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Treating RA: Is It Time for a Biologic?

Using Biologics for Rheumatoid Arthritis

There are a number of biologics to choose from. They work in different ways. TNF-blockers target a chemical messenger that triggers swelling. Other biologics affect different molecules involved in the immune response.

It can take a few tries before finding the biologic that works best for you. Sometimes, a drug that used to work stops helping and a new one needs to be substituted.

While it can be disappointing when a drug doesn't work, take heart.

"Switching biologics is common," says Matteson. "In the vast majority of patients, we can find a medication strategy that gets the disease under control and keeps it that way."

Biologics for Rheumatoid Arthritis: Side Effects

Biologics and other DMARDs work by blocking attacks from the immune system. That's their drawback, too. By suppressing the immune system, you become more vulnerable to infection and other problems.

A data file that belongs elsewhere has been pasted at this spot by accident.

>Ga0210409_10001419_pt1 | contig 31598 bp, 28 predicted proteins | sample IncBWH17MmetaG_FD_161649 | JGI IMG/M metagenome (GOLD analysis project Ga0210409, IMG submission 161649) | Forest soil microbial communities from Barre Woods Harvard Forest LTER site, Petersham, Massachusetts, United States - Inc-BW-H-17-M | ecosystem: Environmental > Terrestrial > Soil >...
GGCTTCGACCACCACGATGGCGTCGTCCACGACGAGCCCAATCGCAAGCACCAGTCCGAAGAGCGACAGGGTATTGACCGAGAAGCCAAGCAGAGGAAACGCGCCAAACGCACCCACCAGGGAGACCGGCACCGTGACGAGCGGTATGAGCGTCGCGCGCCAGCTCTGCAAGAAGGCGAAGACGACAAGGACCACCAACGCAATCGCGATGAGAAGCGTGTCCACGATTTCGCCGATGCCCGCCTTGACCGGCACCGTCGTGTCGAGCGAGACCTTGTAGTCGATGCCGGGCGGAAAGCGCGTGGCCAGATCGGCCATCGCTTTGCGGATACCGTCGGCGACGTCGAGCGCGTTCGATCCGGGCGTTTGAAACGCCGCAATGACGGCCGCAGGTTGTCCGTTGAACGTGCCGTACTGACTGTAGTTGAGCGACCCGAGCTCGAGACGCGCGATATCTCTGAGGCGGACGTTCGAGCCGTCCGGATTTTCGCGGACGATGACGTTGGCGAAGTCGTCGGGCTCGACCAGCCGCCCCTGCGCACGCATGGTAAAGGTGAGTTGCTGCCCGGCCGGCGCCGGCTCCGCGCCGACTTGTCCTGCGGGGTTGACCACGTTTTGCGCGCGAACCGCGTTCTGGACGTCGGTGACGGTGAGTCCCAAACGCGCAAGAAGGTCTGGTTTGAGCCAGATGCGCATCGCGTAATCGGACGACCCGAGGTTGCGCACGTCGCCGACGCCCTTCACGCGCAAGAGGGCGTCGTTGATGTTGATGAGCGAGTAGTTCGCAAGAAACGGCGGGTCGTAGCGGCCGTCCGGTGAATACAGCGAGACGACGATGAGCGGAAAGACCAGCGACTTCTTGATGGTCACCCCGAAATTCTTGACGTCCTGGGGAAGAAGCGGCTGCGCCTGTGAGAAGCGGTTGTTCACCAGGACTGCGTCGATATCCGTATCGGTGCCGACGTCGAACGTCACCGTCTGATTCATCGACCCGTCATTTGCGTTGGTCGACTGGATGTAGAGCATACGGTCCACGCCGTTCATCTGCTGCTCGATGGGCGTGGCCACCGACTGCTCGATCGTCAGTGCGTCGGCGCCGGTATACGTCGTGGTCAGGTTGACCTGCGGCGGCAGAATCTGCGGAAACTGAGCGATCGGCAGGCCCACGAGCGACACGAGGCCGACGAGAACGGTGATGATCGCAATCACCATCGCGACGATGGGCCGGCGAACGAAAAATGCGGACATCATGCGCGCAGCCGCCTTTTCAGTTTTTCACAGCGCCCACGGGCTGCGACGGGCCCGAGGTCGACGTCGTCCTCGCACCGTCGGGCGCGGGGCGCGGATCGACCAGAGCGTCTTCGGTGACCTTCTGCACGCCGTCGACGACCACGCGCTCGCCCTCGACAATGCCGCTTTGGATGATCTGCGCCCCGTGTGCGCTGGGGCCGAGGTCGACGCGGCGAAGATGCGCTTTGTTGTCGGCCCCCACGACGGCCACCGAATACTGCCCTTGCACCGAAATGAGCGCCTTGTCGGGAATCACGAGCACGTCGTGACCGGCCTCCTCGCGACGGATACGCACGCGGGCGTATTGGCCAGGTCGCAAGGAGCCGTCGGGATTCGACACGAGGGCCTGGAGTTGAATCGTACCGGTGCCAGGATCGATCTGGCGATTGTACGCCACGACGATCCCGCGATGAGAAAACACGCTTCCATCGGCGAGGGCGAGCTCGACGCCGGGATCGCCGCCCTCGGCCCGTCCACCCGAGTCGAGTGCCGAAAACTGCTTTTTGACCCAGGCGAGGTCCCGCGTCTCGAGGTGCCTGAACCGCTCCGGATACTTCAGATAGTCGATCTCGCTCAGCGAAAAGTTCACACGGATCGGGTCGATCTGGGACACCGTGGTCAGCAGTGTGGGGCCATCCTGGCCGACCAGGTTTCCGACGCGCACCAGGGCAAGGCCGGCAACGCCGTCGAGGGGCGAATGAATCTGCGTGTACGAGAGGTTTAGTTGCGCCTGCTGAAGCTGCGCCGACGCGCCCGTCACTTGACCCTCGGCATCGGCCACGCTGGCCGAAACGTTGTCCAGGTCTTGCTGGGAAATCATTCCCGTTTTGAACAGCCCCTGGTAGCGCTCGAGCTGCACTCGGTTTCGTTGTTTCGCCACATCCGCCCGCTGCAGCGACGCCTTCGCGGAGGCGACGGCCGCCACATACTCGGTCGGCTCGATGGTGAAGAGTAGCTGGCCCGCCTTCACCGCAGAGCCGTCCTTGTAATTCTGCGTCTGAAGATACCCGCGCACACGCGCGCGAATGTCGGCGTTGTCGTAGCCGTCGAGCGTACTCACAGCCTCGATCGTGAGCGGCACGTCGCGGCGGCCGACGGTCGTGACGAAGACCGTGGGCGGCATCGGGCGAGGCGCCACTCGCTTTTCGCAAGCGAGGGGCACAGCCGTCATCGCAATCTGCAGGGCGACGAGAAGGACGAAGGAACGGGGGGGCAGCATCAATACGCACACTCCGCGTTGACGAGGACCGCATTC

The exact side effects depend on the specific drug. Some biologics can cause:

  • Skin irritation at the injection site
  • An increased risk of infections, including tuberculosis
  • An increased risk of some cancers
  • An increased risk of neurologic and heart problems

Biologics are not safe for everyone. If you have a condition like multiple sclerosis, hepatitis, or heart failure, your doctor might not recommend biologics.

Whatever you do, don't manage side effects on your own without your doctor's help by skipping doses or cutting down the amount of medicine you get. That's a bad idea, Bingham says. It could allow your RA to worsen. It could also mislead your doctor into thinking your medicine isn't working.

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